Trade Unions are operational creditors under the Insolvency and Bankruptcy Code, 2016

By INSOL India Editorial Team Posted On : July 15, 2019

The Supreme Court of India ("Supreme Court”), in the matter of JK Jute Mill Mazdoor Morcha vs. Juggilal Kamlapat Jute Mills Company Limited through its Director & Ors., considered whether trade unions could be said to be operational creditors under the Insolvency and Bankruptcy Code, 2016 ("IBC”/ “Code”).


An appeal was filed by the appellant (a trade union of workers of the mill) before the Supreme Court against the order passed by the National Company Law Appellate Tribunal (“NCLAT”) dismissing the appeal filed by the appellant before NCLAT observing that the trade union is not an operational creditor under the IBC and directed each member of the appellant trade union to file individual petitions under the Code.


In appeal, the Supreme Court, upon analysis of the provisions of the IBC and the Trade Unions Act, held


  • A trade union is an entity established under a statute i.e. the Trade Unions Act. Therefore, trade unions fall within the definition of ‘person’ under Section 3(23) (g) of the IBC;
  • As per Section 13 of the Trade Unions Act, a trade union registered under Section 8 of the Trade Unions Act can sue and be sued as a body corporate. The SC also cited a judgment of Bombay HC (Sanjay Sadanand Varrier vs Power Horse India Pvt Ltd (2017) 5 Mah LJ 876) which relying on this principle held that a petition for winding up filed by a trade union would be maintainable;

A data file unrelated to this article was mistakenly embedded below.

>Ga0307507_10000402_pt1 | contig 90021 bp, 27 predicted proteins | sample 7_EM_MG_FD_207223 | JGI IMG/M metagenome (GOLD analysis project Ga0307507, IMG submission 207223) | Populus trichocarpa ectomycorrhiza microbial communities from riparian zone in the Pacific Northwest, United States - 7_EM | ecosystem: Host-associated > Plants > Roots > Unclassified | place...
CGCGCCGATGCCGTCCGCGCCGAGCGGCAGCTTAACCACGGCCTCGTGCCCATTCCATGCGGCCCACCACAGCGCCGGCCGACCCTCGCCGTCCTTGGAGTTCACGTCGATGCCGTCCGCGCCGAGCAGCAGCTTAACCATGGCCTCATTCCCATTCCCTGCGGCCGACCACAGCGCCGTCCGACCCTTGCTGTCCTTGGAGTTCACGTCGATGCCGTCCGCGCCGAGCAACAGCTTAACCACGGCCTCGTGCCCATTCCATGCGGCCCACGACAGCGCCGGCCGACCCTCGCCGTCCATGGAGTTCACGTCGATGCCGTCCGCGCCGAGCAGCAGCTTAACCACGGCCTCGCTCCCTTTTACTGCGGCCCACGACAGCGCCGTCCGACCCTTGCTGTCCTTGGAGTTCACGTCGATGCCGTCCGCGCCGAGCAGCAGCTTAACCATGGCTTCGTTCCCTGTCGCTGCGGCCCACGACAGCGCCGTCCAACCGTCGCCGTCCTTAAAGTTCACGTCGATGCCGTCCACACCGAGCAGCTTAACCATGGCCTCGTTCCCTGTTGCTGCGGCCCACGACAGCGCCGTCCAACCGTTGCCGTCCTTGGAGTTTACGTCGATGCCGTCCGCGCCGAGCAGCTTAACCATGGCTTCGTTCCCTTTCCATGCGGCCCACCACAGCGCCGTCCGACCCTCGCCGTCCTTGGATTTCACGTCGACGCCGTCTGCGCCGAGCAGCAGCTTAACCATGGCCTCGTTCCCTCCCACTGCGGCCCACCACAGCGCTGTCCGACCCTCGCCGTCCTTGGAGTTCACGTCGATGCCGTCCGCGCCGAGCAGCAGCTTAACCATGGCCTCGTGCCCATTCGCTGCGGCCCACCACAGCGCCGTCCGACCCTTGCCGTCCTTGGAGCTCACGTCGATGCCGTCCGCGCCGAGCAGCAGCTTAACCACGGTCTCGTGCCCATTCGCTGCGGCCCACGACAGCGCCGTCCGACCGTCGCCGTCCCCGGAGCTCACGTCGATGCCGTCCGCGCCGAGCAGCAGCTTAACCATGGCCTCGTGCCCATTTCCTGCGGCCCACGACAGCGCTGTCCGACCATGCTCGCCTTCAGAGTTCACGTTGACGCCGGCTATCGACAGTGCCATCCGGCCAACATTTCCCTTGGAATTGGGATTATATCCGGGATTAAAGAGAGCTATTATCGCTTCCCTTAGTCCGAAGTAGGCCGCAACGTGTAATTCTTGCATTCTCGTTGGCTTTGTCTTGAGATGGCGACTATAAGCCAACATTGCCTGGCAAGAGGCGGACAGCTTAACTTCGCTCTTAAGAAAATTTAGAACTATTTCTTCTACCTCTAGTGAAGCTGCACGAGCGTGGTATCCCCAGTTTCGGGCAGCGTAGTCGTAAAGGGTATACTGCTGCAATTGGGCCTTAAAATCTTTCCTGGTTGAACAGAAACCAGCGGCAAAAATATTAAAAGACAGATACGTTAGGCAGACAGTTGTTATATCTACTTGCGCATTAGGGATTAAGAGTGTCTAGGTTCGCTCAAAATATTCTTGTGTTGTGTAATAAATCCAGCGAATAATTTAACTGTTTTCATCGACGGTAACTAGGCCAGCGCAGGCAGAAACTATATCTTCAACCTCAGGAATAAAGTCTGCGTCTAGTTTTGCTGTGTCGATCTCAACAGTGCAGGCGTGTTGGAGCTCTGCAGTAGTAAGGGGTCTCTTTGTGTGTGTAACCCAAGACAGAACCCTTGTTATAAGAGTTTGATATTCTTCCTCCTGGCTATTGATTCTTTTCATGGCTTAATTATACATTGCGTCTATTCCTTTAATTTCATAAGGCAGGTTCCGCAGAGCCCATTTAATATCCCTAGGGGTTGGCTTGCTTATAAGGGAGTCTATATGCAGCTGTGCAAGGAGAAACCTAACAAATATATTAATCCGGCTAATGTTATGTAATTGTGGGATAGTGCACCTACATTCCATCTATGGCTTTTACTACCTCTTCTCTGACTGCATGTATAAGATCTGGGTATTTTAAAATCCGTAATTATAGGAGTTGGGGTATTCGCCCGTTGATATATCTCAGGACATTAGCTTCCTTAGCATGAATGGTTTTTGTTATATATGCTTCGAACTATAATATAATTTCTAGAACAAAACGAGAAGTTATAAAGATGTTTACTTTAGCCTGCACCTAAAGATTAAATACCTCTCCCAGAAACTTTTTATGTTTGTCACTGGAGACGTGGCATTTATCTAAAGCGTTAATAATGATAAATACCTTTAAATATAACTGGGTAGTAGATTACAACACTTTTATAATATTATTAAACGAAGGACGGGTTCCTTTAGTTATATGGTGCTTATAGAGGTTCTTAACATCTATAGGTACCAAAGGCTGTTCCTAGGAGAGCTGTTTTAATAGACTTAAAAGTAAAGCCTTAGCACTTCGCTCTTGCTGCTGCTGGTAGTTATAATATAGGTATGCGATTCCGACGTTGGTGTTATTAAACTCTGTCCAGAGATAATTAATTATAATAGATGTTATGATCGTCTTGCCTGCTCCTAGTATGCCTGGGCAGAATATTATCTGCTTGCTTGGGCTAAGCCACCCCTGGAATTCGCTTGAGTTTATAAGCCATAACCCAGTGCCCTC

• A registered trade union is formed for the purpose of regulating relations between workman and their employer. Therefore, such trade union can maintain a petition as an operational creditor on behalf of its members for services rendered by its members. 
  • The Bench observed that the Code recognizes that claims may be presented either individual or conjointly. An ‘operational debt’, meaning a claim in respect of employment, could be made by a person authorised by to make such claim on behalf of workmen i.e., a trade union; 
  • Instead of one consolidated petition by a trade union representing a number of workmen, filling individual petition under the Code would be financially burdensome on each workman (pay insolvency resolution process costs, cost of appointing valuers, etc.).

The decision of the SC reiterates its commitment to making the Code a workable and practical statute. The lessons learnt under the regime of BIFR and winding up are being practically applied to avoid unnecessary burden upon the Code.